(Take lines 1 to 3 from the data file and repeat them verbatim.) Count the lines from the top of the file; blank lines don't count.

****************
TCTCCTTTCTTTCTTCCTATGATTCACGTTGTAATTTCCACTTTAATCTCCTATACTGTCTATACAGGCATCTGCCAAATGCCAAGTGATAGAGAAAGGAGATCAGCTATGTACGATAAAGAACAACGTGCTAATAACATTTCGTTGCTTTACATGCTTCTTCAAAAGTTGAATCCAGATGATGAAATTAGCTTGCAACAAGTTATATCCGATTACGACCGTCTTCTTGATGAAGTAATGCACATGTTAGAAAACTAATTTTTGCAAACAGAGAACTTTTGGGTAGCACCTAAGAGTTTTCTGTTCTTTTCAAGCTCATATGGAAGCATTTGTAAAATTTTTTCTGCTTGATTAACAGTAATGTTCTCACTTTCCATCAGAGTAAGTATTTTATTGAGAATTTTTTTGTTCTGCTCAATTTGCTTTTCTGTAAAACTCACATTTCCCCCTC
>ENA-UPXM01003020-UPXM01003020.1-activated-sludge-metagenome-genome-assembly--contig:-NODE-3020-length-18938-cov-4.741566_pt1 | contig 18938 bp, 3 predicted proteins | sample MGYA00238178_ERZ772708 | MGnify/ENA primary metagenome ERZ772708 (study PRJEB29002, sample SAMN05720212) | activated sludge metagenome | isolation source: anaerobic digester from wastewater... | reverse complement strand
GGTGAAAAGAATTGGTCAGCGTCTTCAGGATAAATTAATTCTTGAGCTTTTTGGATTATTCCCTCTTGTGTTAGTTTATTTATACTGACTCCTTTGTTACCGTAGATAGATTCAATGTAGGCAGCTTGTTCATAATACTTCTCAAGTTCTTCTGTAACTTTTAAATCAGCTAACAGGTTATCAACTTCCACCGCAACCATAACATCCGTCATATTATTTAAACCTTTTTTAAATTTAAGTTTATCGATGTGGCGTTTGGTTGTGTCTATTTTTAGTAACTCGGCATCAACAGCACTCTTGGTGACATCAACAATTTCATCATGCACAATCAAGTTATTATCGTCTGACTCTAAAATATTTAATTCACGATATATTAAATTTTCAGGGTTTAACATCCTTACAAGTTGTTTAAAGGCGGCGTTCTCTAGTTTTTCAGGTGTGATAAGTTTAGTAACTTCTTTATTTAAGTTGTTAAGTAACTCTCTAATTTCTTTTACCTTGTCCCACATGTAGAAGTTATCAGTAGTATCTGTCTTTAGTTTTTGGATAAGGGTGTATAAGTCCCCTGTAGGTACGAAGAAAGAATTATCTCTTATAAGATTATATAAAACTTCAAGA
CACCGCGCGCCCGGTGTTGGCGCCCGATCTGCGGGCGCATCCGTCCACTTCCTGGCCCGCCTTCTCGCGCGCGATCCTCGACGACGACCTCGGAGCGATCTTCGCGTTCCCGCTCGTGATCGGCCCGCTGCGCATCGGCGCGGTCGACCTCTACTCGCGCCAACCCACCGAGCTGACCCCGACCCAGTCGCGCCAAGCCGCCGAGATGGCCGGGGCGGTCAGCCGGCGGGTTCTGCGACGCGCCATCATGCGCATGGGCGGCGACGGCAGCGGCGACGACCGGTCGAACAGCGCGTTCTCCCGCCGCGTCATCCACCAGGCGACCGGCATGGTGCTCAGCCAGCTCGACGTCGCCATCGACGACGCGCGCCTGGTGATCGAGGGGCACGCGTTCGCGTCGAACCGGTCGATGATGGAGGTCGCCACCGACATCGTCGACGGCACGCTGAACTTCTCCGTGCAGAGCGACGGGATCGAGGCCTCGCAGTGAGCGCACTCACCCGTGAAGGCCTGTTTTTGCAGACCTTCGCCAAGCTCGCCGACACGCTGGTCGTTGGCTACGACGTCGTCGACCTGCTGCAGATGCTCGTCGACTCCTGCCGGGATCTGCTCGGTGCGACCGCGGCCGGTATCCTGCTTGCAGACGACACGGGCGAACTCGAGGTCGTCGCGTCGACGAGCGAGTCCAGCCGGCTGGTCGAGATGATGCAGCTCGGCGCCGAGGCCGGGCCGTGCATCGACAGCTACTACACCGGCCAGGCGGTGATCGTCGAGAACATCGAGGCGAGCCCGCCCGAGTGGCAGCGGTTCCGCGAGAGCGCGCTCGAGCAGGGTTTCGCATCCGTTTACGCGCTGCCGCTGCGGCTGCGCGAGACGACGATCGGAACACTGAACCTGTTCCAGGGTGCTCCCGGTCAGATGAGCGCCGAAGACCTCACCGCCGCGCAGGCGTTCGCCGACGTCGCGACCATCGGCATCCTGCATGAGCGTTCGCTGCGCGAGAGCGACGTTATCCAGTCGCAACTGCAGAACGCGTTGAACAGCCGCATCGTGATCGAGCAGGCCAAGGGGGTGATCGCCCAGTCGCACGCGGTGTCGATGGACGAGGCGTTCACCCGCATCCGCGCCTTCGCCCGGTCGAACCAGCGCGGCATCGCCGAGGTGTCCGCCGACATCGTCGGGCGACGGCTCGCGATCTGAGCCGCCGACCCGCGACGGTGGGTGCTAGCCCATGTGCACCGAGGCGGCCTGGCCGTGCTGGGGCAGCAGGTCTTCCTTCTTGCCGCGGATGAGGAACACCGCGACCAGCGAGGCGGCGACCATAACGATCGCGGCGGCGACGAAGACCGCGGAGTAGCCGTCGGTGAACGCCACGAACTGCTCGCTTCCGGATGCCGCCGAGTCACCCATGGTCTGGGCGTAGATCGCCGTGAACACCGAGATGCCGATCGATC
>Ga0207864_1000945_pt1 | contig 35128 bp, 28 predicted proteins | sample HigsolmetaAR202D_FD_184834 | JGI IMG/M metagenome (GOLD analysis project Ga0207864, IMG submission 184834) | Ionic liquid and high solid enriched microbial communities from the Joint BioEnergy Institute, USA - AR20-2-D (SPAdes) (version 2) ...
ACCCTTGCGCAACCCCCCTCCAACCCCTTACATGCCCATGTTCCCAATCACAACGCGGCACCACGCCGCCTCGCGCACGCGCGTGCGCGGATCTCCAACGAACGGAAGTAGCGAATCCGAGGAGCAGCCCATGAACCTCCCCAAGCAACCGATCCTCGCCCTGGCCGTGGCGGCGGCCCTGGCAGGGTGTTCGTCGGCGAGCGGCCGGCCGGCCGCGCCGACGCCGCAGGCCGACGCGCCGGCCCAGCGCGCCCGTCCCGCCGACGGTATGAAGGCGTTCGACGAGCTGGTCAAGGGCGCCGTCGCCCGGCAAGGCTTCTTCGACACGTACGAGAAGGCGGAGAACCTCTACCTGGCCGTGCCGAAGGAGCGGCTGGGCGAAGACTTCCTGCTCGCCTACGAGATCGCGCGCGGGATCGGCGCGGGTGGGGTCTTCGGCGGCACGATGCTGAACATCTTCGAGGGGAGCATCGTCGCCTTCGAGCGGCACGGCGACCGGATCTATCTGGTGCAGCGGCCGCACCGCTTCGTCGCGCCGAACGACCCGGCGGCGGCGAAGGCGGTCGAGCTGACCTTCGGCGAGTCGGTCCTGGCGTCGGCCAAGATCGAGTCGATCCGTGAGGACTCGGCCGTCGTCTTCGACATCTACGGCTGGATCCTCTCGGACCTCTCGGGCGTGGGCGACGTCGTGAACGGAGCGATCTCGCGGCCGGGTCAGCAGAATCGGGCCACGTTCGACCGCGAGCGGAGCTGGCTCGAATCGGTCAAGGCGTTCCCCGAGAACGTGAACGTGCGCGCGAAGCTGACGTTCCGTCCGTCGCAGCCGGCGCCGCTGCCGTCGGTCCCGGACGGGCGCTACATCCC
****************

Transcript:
TCTCCTTTCTTTCTTCCTATGATTCACGTTGTAATTTCCACTTTAATCTCCTATACTGTCTATACAGGCATCTGCCAAATGCCAAGTGATAGAGAAAGGAGATCAGCTATGTACGATAAAGAACAACGTGCTAATAACATTTCGTTGCTTTACATGCTTCTTCAAAAGTTGAATCCAGATGATGAAATTAGCTTGCAACAAGTTATATCCGATTACGACCGTCTTCTTGATGAAGTAATGCACATGTTAGAAAACTAATTTTTGCAAACAGAGAACTTTTGGGTAGCACCTAAGAGTTTTCTGTTCTTTTCAAGCTCATATGGAAGCATTTGTAAAATTTTTTCTGCTTGATTAACAGTAATGTTCTCACTTTCCATCAGAGTAAGTATTTTATTGAGAATTTTTTTGTTCTGCTCAATTTGCTTTTCTGTAAAACTCACATTTCCCCCTC
>ENA-UPXM01003020-UPXM01003020.1-activated-sludge-metagenome-genome-assembly--contig:-NODE-3020-length-18938-cov-4.741566_pt1 | contig 18938 bp, 3 predicted proteins | sample MGYA00238178_ERZ772708 | MGnify/ENA primary metagenome ERZ772708 (study PRJEB29002, sample SAMN05720212) | activated sludge metagenome | isolation source: anaerobic digester from wastewater... | reverse complement strand
GGTGAAAAGAATTGGTCAGCGTCTTCAGGATAAATTAATTCTTGAGCTTTTTGGATTATTCCCTCTTGTGTTAGTTTATTTATACTGACTCCTTTGTTACCGTAGATAGATTCAATGTAGGCAGCTTGTTCATAATACTTCTCAAGTTCTTCTGTAACTTTTAAATCAGCTAACAGGTTATCAACTTCCACCGCAACCATAACATCCGTCATATTATTTAAACCTTTTTTAAATTTAAGTTTATCGATGTGGCGTTTGGTTGTGTCTATTTTTAGTAACTCGGCATCAACAGCACTCTTGGTGACATCAACAATTTCATCATGCACAATCAAGTTATTATCGTCTGACTCTAAAATATTTAATTCACGATATATTAAATTTTCAGGGTTTAACATCCTTACAAGTTGTTTAAAGGCGGCGTTCTCTAGTTTTTCAGGTGTGATAAGTTTAGTAACTTCTTTATTTAAGTTGTTAAGTAACTCTCTAATTTCTTTTACCTTGTCCCACATGTAGAAGTTATCAGTAGTATCTGTCTTTAGTTTTTGGATAAGGGTGTATAAGTCCCCTGTAGGTACGAAGAAAGAATTATCTCTTATAAGATTATATAAAACTTCAAGA